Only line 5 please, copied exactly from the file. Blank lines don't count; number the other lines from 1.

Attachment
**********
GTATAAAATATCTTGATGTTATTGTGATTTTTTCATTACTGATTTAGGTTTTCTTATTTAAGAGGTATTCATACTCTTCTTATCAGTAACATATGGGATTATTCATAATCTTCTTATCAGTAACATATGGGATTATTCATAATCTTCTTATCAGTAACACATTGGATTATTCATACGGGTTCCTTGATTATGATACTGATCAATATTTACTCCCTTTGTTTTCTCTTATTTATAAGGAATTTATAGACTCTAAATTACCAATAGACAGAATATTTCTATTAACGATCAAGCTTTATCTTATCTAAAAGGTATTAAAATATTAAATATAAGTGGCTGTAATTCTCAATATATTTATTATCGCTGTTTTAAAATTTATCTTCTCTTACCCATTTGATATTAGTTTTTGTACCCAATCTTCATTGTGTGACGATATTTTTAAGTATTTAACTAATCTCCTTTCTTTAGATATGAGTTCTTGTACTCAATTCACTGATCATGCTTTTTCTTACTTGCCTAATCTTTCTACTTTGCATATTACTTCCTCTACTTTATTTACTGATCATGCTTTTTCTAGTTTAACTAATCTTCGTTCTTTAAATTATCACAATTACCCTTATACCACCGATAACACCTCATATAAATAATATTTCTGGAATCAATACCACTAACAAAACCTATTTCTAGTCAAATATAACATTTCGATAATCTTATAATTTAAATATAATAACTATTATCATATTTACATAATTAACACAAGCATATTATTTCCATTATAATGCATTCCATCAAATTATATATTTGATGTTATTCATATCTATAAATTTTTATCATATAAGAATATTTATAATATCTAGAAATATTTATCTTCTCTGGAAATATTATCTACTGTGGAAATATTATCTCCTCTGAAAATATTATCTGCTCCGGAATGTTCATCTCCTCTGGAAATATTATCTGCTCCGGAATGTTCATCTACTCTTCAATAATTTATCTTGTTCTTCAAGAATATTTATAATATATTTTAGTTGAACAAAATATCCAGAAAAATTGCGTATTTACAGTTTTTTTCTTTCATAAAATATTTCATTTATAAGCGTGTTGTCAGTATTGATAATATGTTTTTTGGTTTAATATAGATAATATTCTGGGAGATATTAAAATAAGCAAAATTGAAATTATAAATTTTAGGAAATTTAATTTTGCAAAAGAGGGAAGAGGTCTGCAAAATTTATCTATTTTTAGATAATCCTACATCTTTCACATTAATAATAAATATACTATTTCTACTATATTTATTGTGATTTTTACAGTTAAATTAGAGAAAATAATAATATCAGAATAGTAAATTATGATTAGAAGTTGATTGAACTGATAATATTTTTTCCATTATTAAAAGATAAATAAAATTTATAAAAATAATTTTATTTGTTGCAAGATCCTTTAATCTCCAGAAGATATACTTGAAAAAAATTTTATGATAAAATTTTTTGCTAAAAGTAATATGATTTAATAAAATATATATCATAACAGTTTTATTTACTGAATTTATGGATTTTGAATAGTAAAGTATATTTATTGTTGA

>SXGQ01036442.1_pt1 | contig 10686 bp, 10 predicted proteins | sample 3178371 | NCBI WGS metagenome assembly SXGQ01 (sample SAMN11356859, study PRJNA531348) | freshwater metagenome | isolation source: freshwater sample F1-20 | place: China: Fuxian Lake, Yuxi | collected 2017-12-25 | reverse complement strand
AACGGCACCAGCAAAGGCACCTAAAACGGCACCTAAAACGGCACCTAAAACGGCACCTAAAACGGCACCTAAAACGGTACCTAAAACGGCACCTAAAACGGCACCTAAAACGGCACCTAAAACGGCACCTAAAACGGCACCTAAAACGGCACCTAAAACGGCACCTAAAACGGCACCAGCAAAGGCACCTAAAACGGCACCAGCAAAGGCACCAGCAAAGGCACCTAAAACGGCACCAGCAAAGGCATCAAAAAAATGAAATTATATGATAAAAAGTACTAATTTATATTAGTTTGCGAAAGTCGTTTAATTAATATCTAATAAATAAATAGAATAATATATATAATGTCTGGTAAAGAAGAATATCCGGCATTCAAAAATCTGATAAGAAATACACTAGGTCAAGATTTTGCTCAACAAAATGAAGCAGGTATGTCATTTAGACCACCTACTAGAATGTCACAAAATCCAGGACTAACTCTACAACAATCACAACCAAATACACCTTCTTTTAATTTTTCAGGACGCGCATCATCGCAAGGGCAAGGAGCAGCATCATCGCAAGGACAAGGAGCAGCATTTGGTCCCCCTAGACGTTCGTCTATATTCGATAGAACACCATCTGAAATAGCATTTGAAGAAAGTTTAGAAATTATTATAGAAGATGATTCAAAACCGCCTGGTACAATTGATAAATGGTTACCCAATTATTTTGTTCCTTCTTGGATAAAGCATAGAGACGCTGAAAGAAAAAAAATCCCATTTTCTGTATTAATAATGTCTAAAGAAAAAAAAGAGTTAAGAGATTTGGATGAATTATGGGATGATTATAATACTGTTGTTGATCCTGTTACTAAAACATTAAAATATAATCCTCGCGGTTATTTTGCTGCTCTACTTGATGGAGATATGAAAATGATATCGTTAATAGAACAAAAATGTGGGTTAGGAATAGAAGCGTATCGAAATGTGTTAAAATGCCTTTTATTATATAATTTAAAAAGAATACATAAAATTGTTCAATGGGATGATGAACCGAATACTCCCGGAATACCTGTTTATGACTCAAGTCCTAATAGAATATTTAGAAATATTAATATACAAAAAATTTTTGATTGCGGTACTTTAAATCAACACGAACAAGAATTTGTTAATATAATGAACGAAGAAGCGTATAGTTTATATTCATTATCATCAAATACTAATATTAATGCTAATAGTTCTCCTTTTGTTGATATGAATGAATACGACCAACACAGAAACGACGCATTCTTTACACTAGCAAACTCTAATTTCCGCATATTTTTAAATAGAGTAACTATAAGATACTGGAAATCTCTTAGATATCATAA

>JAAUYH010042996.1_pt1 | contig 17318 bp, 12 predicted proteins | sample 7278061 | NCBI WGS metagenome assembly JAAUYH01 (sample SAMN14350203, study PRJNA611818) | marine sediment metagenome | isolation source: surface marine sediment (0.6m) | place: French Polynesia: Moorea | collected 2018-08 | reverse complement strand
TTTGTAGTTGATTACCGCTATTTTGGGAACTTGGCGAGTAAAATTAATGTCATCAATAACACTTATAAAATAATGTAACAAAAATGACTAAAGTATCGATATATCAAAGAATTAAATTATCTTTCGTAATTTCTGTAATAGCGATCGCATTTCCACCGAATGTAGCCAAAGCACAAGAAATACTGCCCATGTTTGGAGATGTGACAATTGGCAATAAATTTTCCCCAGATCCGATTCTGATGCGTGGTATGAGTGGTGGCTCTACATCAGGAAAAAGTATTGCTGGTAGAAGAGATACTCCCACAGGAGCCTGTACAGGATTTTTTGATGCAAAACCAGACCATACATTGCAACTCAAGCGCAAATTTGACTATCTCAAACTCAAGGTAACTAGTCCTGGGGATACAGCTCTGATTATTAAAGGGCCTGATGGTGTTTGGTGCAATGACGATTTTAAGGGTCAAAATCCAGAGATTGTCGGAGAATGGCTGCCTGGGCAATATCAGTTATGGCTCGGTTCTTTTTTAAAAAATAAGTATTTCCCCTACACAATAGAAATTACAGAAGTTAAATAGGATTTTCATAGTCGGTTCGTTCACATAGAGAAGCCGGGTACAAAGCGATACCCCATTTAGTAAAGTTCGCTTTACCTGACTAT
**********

TTTGTAGTTGATTACCGCTATTTTGGGAACTTGGCGAGTAAAATTAATGTCATCAATAACACTTATAAAATAATGTAACAAAAATGACTAAAGTATCGATATATCAAAGAATTAAATTATCTTTCGTAATTTCTGTAATAGCGATCGCATTTCCACCGAATGTAGCCAAAGCACAAGAAATACTGCCCATGTTTGGAGATGTGACAATTGGCAATAAATTTTCCCCAGATCCGATTCTGATGCGTGGTATGAGTGGTGGCTCTACATCAGGAAAAAGTATTGCTGGTAGAAGAGATACTCCCACAGGAGCCTGTACAGGATTTTTTGATGCAAAACCAGACCATACATTGCAACTCAAGCGCAAATTTGACTATCTCAAACTCAAGGTAACTAGTCCTGGGGATACAGCTCTGATTATTAAAGGGCCTGATGGTGTTTGGTGCAATGACGATTTTAAGGGTCAAAATCCAGAGATTGTCGGAGAATGGCTGCCTGGGCAATATCAGTTATGGCTCGGTTCTTTTTTAAAAAATAAGTATTTCCCCTACACAATAGAAATTACAGAAGTTAAATAGGATTTTCATAGTCGGTTCGTTCACATAGAGAAGCCGGGTACAAAGCGATACCCCATTTAGTAAAGTTCGCTTTACCTGACTAT